Wonder why your car shifter is getting PRND? There is a good reason
welcome to More details, a series dedicated to the ubiquitous but little-known elements hidden on your favorite products. This week: something about your car’s automatic transmission that you might never have noticed.
If your car has an automatic transmission, the different positions you can shift to follow a specific pattern: PRND, usually followed by a few lower gear options or the ability to switch to manual control mode. In case you’ve never driven (or somehow only driven manual transmission cars, where, God bless you), these four letters mean Parking, reverse, neutral and Drive – or, in simple terms, Stopped, Back, Free-Roll and Before.
You’ve probably gone from Park to Drive a hundred thousand times, and from Drive to Reverse almost as much. But during all these times, have you ever wondered: Gee, why is it that every car’s shifter seems to shift from reverse to neutral when driving?
Well, there is actually a very good reason: the United States government says so.
When automatic transmission was young, automakers often installed their own gear levers, but they really wanted to. A common provision, found in General Motors and Chrysler models, among others, placed reverse gear at the end of the shifter, after neutral, driving and lower gears. In a way, it made sense; after all, you want reverse gear to be easy to find, so why not put it at the very end of the shift lever?
The problem that arose, however, was one of user error: people attempting to shift into low forward gear would end up overtaking in reverse without realizing it, or vice versa. Given the mass of, say, an eldorado of 59, suddenly traveling in the wrong direction could have very unpleasant consequences for people, animals or objects in the way.
It didn’t take anyone other than acclaimed security advocate Ralph Nader to help shed light on the issues with this arrangement. In the second chapter of his flagship book Dangerous at any speedNader spoke of five headline-grabbing examples of death, injury and destruction caused by the poorly designed PNDLR change arrangement.
“It takes no science and little forethought to accurately condemn a particularly dangerous shifting pattern – the PNDLR quadrant common to Cadillac, Buick, Oldsmobile, Pontiac, Studebakers and Ramblers over the past decade,” he said. -he writes. “The driver is obliged to see the gear lever to confirm the gear used. The driver must lift the lever to shift into reverse. If it does not raise it enough, the car will stay in the front low position while the driver looks back and expects the car to move in that direction.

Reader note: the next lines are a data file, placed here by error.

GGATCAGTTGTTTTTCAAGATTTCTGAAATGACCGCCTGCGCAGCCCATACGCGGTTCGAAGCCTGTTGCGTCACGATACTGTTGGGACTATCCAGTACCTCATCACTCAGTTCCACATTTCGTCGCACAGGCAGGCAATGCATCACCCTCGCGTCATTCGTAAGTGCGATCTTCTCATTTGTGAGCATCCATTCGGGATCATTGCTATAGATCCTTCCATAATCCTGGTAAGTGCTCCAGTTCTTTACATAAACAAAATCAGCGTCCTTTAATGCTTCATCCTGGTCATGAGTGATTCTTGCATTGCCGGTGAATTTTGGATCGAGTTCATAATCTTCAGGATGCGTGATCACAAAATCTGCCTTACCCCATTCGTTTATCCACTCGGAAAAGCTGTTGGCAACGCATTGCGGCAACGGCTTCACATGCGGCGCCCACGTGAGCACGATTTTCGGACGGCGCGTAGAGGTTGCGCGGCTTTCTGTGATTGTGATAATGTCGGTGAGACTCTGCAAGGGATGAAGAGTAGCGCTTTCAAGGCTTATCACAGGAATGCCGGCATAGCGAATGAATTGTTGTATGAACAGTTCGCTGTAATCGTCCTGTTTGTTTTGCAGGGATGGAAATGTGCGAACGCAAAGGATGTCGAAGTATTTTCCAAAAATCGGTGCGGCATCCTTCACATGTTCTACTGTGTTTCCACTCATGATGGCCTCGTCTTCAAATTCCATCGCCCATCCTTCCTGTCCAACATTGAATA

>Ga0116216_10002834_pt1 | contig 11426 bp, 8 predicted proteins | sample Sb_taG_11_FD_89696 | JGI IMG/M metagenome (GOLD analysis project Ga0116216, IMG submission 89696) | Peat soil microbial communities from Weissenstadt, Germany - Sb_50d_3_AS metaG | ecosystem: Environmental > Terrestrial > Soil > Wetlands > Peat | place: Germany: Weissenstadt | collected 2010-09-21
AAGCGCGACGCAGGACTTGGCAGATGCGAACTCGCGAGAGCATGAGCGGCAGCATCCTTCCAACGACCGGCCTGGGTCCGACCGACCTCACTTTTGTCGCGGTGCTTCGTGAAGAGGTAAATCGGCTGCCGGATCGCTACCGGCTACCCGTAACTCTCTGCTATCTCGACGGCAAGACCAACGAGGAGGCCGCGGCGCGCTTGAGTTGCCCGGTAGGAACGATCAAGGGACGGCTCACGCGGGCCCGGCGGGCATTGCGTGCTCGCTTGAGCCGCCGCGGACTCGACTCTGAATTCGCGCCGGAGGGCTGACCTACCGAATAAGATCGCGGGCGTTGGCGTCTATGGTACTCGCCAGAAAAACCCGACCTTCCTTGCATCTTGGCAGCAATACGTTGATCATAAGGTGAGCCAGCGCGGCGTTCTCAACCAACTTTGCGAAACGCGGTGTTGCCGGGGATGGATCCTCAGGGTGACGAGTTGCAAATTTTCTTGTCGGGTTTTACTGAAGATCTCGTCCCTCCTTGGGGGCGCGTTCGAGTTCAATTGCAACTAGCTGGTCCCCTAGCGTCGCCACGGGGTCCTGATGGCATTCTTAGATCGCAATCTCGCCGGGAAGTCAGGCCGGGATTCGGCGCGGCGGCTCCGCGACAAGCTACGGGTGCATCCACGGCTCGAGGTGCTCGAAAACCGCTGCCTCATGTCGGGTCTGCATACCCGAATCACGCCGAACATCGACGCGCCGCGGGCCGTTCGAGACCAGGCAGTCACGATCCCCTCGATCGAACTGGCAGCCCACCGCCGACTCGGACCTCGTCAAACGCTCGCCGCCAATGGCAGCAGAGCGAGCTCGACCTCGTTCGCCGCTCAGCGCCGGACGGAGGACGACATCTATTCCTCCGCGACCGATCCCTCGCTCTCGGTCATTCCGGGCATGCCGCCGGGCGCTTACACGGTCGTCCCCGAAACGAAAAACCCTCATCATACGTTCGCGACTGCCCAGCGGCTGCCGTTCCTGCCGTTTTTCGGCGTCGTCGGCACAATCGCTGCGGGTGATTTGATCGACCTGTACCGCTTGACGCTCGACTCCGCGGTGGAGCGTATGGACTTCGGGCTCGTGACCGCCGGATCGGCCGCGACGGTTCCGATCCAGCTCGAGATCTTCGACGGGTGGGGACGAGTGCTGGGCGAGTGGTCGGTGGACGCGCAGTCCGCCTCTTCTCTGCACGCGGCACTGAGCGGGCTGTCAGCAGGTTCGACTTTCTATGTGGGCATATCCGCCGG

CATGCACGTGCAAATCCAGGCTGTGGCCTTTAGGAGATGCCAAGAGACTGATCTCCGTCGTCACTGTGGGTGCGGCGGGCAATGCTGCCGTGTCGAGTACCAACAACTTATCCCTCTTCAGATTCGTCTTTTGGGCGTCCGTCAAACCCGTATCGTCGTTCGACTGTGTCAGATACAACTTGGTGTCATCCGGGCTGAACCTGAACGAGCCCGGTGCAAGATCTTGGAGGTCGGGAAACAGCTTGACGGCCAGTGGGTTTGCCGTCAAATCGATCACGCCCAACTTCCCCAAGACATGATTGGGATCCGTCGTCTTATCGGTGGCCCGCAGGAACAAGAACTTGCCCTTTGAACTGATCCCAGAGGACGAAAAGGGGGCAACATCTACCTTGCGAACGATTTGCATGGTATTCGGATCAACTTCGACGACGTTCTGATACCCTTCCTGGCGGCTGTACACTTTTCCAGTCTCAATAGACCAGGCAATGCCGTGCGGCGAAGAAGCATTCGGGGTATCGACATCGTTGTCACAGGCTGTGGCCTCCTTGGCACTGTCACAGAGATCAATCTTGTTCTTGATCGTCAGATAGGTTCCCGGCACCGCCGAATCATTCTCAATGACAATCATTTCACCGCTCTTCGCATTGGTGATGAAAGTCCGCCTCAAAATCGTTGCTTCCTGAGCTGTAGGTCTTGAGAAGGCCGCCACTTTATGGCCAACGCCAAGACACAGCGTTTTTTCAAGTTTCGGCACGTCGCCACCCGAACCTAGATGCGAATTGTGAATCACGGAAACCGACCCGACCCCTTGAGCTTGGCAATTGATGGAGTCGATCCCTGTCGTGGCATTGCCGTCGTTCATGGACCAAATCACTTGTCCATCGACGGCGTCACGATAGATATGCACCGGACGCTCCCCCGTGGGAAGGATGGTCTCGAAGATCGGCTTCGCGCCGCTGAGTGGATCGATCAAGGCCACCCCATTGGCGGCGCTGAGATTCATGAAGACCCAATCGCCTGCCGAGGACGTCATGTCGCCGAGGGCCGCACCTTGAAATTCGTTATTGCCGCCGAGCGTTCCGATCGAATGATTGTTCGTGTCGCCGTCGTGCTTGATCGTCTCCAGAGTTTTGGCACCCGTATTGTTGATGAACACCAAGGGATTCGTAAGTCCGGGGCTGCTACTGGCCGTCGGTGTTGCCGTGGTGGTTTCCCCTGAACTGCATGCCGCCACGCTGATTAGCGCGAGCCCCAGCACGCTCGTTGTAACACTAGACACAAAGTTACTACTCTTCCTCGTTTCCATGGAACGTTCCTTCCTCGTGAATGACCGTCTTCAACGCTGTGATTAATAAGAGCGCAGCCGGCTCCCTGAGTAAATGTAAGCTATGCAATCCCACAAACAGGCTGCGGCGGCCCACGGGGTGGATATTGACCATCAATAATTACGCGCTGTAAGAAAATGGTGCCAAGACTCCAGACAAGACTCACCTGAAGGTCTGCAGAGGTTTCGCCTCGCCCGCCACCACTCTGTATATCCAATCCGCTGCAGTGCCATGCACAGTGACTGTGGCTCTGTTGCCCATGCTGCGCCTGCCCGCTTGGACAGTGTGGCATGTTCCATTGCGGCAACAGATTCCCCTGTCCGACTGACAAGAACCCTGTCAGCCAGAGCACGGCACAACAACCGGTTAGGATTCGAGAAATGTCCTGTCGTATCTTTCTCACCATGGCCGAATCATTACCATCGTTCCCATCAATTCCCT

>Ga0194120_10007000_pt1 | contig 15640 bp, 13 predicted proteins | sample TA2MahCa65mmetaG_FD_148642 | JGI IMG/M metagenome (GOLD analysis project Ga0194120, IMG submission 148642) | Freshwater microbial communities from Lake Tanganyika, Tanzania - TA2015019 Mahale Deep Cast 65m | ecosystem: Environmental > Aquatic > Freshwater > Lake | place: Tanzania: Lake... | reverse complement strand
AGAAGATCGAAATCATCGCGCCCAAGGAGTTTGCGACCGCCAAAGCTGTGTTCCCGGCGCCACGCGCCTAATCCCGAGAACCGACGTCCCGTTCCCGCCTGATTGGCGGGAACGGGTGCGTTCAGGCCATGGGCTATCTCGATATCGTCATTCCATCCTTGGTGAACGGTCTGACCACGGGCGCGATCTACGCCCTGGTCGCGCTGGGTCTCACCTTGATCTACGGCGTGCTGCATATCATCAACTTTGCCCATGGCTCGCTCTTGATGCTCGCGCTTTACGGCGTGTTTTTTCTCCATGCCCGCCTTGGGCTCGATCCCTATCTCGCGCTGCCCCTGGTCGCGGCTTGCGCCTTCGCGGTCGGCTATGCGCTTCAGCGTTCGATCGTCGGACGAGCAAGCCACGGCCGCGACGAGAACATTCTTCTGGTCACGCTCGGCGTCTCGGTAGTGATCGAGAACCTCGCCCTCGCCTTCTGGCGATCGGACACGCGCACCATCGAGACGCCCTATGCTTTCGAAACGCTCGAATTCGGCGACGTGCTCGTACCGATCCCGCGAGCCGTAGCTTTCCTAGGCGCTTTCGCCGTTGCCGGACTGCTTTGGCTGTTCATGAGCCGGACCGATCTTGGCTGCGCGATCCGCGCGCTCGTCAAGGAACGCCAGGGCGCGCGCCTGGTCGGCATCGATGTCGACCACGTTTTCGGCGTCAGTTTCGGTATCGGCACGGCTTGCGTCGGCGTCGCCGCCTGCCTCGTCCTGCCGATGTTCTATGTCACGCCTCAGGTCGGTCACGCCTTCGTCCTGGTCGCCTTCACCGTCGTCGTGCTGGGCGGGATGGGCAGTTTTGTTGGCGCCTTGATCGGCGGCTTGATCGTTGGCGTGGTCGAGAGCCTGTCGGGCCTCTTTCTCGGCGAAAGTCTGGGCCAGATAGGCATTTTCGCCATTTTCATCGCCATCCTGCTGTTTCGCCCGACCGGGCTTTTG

Staying neutral between forward and reverse, Nader said, was a commonly accepted feature of mechanical design in things like power tools. But the design of the Hydra-matic transmission used in these models made it cheaper to reverse next to the front gears, according to an automotive transmission engineer cited by Nader; when that obstacle had disappeared in 1956, GM would have backed it up – using the rather circular reasoning that, indeed, there were already too many cars on the road using the PNDLR setup to stop using it now.
As if to encourage the adoption of seat belts, Nader’s outspoken advocacy ended up paying off. While American automakers all embraced the superior design of putting neutral between reverse and drive in 1966, in 1971 it was part of federal law in the form of US Department of Transportation Standard No. 102: “Location of the gear change positions on passenger cars. A neutral position must be located between the forward and reverse positions.
The recent return of push-button transmission selectors and the advent of electronic gearshifts mean that automakers have a bit more flexibility than ever before, in terms of the layout of the controls. Honda and Lincoln’s push-button shifters organize his choices vertically; GMC extends them horizontally; Mercedes-Benz, Bmw, Hyundai and Ford, among other things, make Park a separate search button. But the heart of the rule remains in force: if you want to switch from Drive to Reverse or vice versa, you must stop in Neutral.
Now some exotic cars with automated single-clutch and dual-clutch manual transmissions, like Ferrari, Lamborghini and Mclaren, arrange things even more differently – but that seems to be due to the fact that they do without a “Park” or, in some cases, even a “Drive”. (Ferrari, for example, only offer buttons for reverse and manual modes; neutral is achieved by pulling both paddle shifters at the same time, and parking occurs automatically when the car is turned off.)
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